For the first time in more than three weeks, President Obama and House Speaker John Boehner met face-to-face Sunday at the White House to talk about avoiding the fiscal cliff. White House Principal Deputy Press Secretary Josh Earnest would offer no details saying only, “The lines of communication remain open.”
Erskine Bowles, the co-creator of a debt reducing plan, who was pessimistic a couple weeks ago, said he likes what he’s hearing. “Any time you have two guys in there tangoing, you have a chance to get it done,” Bowles said on CBS’s “Face the Nation.”
Obama and the White House’s bargaining team insist on raising tax rates for the nation’s highest earners, they are not demanding the precise 39.6 percent top rate spelled out in the president’s budget. And in the past few days, Republican congressional leaders have reiterated their opposition to rate increases without explicitly ruling them out.
“We’re getting down to as late as it’s physically possible to actually turn a framework into enactable legislation and then actually get it passed,” said Sen. Chris Coons, D-Del., who is anticipating a complicated bill with “many real consequences for average Americans’ lives.” He added: “For senators to responsibly vote on a big, bold framework or package, we need time to review, debate and discuss this. And we are rapidly running out of running room.”
Both parties have incentive, however. The “fiscal cliff” is a series of tax hikes and budget cuts that kick in next year if the White House and Congress are unable to reach a debt reduction agreement. That prospect affects every American, and could ring down a new recession. There’s also the holiday incentive. Many members of both parties would like to get something done by Christmas. For that to happen, given the congressional calender, the president and the Speaker will probably need to put up something by the end of this week.
Obama wants $1.6 trillion over the next decade, but many Democrats privately say they would settle for $1.2 trillion. Boehner has offered $800 billion, and Republicans are eager to keep the final tax figure under $1 trillion, noting that a measure to raise taxes on the rich passed by the Senate this summer would have generated only $831 billion.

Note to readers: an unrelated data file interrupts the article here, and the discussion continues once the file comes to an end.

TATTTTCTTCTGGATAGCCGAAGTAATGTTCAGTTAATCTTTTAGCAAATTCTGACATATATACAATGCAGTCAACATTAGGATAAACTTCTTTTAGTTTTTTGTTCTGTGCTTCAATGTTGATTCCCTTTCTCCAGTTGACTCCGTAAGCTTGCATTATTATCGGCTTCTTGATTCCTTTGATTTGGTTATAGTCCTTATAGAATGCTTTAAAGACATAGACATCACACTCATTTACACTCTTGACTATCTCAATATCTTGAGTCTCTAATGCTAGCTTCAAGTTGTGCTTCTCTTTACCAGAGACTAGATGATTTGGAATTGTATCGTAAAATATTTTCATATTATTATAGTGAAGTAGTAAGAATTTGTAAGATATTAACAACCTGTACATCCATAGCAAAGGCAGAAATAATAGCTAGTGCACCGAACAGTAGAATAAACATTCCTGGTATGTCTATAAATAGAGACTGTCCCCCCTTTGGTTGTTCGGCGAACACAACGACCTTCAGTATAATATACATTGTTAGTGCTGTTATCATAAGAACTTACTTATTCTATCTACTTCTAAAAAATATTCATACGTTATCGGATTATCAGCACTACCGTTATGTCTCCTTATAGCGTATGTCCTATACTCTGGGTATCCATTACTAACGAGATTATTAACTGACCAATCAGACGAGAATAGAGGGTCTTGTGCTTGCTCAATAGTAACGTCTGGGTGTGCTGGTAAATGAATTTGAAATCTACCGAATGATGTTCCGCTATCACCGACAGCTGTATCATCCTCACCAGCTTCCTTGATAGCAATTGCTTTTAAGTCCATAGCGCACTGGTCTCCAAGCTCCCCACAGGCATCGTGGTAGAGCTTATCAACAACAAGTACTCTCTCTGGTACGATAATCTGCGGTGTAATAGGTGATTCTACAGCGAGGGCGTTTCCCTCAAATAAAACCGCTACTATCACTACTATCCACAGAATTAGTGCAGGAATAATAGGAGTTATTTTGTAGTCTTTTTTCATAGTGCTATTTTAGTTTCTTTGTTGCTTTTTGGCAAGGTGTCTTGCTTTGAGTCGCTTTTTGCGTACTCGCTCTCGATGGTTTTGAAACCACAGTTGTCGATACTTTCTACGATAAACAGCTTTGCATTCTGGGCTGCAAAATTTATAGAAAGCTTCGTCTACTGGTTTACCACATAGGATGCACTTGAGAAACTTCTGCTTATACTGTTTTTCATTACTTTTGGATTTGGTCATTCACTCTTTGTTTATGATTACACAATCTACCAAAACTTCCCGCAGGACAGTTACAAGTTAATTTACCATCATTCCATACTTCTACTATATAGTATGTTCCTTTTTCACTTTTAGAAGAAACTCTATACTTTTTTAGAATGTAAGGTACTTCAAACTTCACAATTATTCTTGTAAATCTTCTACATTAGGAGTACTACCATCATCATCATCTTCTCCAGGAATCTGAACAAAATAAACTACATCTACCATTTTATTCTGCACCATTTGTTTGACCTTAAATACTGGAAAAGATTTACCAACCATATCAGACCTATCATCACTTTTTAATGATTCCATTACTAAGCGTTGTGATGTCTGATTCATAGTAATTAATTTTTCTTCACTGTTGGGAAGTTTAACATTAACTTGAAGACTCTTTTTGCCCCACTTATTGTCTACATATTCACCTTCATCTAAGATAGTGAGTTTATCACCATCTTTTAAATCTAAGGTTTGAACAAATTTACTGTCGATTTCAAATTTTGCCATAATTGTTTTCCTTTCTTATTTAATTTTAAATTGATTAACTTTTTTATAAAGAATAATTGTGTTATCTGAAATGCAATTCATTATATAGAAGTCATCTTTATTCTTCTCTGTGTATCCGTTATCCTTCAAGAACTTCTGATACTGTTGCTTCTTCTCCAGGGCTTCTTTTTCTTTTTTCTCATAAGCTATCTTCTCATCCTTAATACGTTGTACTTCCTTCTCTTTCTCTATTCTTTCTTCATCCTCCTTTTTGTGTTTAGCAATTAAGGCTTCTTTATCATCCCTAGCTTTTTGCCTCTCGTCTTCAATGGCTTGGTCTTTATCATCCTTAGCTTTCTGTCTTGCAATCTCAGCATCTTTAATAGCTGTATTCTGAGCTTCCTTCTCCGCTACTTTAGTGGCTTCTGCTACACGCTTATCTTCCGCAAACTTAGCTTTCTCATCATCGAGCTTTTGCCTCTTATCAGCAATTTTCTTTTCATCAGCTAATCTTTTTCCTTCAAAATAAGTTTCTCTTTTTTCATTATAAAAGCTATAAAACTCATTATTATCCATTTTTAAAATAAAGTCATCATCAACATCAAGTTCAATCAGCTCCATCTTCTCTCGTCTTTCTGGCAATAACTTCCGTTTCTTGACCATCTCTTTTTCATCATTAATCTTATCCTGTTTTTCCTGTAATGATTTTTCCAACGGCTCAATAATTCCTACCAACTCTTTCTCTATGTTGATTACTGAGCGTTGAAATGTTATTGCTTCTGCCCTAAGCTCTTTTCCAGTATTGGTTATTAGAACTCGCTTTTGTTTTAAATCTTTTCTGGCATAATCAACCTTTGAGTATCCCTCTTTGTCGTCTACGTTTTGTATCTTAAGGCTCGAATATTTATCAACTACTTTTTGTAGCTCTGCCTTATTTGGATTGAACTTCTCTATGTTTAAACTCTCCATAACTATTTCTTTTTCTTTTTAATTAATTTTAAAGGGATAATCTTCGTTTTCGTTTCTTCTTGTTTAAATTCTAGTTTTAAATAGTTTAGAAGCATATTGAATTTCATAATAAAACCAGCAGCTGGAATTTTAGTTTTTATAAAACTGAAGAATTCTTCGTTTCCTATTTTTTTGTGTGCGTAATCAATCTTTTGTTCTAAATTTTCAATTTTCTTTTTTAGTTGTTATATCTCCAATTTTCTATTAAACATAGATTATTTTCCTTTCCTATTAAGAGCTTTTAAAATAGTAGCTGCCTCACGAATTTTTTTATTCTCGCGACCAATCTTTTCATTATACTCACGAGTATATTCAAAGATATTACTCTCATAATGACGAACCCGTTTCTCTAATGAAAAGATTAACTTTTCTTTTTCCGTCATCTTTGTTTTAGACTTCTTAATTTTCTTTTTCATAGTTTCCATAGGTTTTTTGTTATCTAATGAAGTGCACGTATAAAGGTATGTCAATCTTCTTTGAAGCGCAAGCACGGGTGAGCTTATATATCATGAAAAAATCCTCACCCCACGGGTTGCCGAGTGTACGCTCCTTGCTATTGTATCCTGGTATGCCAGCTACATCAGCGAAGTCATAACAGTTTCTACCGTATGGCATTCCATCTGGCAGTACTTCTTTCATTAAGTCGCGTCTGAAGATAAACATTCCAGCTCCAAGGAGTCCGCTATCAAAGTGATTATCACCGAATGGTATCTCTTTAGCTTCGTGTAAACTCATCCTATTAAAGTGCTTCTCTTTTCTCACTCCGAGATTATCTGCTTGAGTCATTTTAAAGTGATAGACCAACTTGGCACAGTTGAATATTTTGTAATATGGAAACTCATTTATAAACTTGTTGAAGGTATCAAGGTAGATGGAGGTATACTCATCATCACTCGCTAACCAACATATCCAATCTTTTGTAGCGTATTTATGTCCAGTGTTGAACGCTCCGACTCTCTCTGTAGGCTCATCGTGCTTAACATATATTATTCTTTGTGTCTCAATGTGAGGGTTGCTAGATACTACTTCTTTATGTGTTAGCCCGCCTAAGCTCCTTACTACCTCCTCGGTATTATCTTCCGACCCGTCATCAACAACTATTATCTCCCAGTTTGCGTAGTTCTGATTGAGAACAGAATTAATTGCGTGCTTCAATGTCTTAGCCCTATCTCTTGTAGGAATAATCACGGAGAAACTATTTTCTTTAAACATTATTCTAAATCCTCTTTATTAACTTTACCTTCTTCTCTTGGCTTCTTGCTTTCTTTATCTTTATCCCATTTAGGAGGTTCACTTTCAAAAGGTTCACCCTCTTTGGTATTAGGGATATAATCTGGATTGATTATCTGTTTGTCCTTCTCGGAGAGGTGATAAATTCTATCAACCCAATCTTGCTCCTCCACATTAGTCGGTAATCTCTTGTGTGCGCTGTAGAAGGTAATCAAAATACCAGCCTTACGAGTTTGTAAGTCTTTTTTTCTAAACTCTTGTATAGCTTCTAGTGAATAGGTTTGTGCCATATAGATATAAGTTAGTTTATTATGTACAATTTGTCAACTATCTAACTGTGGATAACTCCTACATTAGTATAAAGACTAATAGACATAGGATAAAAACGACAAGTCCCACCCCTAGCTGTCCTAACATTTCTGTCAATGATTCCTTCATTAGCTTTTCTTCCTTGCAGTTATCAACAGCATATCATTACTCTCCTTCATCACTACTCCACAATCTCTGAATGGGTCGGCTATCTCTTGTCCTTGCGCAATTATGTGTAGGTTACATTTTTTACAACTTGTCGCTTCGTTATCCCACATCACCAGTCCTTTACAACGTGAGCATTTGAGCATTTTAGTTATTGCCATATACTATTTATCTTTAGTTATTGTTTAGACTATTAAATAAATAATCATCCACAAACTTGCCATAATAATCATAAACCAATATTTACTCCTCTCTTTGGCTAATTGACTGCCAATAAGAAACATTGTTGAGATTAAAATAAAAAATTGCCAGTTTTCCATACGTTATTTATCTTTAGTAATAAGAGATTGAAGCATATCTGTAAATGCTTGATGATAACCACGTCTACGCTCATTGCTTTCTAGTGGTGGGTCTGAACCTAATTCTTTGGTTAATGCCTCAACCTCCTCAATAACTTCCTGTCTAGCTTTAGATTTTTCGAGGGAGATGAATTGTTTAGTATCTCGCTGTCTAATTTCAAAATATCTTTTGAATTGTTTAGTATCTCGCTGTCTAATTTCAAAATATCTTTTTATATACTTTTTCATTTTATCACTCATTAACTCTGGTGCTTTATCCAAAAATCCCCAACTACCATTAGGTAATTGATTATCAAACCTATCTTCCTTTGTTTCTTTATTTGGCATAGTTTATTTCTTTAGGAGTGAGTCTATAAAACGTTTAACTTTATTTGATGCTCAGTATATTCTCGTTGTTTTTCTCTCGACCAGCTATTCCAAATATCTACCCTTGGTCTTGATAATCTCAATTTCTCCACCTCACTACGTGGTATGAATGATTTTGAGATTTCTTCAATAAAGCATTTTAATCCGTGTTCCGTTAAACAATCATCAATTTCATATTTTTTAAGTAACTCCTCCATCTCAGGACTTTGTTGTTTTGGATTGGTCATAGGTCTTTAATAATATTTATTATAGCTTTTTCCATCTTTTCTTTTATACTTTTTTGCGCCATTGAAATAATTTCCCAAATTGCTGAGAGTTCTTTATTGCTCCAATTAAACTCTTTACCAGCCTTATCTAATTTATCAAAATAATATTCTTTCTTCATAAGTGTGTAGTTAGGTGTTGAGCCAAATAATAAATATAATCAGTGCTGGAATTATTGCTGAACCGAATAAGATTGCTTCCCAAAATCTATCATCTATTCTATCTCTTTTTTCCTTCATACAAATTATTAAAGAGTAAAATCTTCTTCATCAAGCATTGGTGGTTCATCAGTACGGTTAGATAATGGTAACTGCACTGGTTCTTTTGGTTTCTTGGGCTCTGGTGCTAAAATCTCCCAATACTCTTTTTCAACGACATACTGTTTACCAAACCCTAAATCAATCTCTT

Savings from health and retirement programs, a concession from Democrats necessary to sell tax hikes to GOP lawmakers. Obama has proposed $350 billion in health savings over the next decade. Boehner has suggested $600 billion from health programs and an additional $200 billion from using a stingier measure of inflation, reducing cost-of-living adjustments for Social Security recipients.
Bipartisan votes in the Republican-run House of Representatives and Democratic-controlled Senate probably will be needed to pass any Obama-Boehner deal, giving the minorities in both chambers power in the negotiations.
Although the president has been criticized by Republicans for “campaign style” rallies on the “fiscal cliff,” the president today will hit the road when he heads to Michigan to tour Daimler’s Detroit Diesel Corporation.
The White House said he will talk again about the “fiscal cliff” and, if a deal isn’t struck before the end of the year, how devastating it will be to the economy and the middle class. His remarks come on the heels of his weekly address over the weekend where he repeated that he won’t budge on letting the Bush-era tax cuts for the wealthy expire.
Whatever the president and Speaker of the House agree to, the Republican-run House and Democratic Senate must vote to approve it.